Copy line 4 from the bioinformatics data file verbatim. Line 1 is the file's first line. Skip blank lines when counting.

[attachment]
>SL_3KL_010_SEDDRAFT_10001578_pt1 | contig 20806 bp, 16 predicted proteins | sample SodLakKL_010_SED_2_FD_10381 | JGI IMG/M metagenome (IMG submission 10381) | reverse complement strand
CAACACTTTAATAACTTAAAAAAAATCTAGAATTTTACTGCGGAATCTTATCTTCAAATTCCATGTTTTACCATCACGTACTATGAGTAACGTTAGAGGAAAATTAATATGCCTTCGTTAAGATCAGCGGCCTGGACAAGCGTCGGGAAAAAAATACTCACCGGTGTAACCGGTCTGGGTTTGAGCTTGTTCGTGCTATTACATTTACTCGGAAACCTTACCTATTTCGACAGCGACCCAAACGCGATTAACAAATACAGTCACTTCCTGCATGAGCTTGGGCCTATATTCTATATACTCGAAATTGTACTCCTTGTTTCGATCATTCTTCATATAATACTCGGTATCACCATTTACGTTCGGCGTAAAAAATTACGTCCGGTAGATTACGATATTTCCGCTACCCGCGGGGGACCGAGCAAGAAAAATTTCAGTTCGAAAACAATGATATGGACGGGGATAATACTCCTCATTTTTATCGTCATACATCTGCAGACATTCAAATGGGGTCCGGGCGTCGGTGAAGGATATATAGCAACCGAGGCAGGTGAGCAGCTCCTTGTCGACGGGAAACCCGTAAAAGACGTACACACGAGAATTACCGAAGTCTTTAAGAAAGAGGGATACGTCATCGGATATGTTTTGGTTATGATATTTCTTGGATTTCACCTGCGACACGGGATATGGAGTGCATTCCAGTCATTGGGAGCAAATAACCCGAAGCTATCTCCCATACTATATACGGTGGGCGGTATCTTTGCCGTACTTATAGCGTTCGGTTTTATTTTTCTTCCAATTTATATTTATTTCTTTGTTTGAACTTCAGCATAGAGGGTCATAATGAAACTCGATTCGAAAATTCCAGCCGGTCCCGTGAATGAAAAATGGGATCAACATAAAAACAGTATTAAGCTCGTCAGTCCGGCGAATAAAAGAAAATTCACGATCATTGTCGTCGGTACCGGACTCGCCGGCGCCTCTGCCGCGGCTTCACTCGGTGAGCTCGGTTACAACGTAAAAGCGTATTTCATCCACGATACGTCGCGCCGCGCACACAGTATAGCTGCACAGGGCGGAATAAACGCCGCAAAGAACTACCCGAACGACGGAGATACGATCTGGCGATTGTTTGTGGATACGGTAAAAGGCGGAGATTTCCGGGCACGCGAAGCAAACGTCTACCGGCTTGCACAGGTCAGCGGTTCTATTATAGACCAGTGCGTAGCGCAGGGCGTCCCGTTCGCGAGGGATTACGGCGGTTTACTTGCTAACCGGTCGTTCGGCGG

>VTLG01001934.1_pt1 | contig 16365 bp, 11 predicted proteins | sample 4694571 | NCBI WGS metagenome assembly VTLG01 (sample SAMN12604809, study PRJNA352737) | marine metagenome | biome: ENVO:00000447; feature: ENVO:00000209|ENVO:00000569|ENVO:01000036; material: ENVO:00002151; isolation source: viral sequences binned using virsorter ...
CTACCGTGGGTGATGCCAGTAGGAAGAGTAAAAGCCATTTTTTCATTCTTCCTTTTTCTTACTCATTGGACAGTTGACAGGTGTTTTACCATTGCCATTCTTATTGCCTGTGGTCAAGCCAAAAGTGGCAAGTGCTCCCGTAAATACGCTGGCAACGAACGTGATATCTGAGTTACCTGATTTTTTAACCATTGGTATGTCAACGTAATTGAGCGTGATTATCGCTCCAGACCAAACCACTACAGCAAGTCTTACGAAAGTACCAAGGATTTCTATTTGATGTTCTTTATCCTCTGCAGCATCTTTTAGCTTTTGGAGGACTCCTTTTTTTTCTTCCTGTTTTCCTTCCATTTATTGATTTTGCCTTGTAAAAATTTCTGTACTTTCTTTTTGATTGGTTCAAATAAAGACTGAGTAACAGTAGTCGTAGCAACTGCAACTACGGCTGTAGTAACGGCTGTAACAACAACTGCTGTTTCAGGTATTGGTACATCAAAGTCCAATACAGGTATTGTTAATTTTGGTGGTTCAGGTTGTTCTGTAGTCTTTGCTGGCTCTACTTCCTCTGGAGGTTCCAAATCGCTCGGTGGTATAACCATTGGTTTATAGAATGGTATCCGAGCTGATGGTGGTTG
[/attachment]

CTACCGTGGGTGATGCCAGTAGGAAGAGTAAAAGCCATTTTTTCATTCTTCCTTTTTCTTACTCATTGGACAGTTGACAGGTGTTTTACCATTGCCATTCTTATTGCCTGTGGTCAAGCCAAAAGTGGCAAGTGCTCCCGTAAATACGCTGGCAACGAACGTGATATCTGAGTTACCTGATTTTTTAACCATTGGTATGTCAACGTAATTGAGCGTGATTATCGCTCCAGACCAAACCACTACAGCAAGTCTTACGAAAGTACCAAGGATTTCTATTTGATGTTCTTTATCCTCTGCAGCATCTTTTAGCTTTTGGAGGACTCCTTTTTTTTCTTCCTGTTTTCCTTCCATTTATTGATTTTGCCTTGTAAAAATTTCTGTACTTTCTTTTTGATTGGTTCAAATAAAGACTGAGTAACAGTAGTCGTAGCAACTGCAACTACGGCTGTAGTAACGGCTGTAACAACAACTGCTGTTTCAGGTATTGGTACATCAAAGTCCAATACAGGTATTGTTAATTTTGGTGGTTCAGGTTGTTCTGTAGTCTTTGCTGGCTCTACTTCCTCTGGAGGTTCCAAATCGCTCGGTGGTATAACCATTGGTTTATAGAATGGTATCCGAGCTGATGGTGGTTG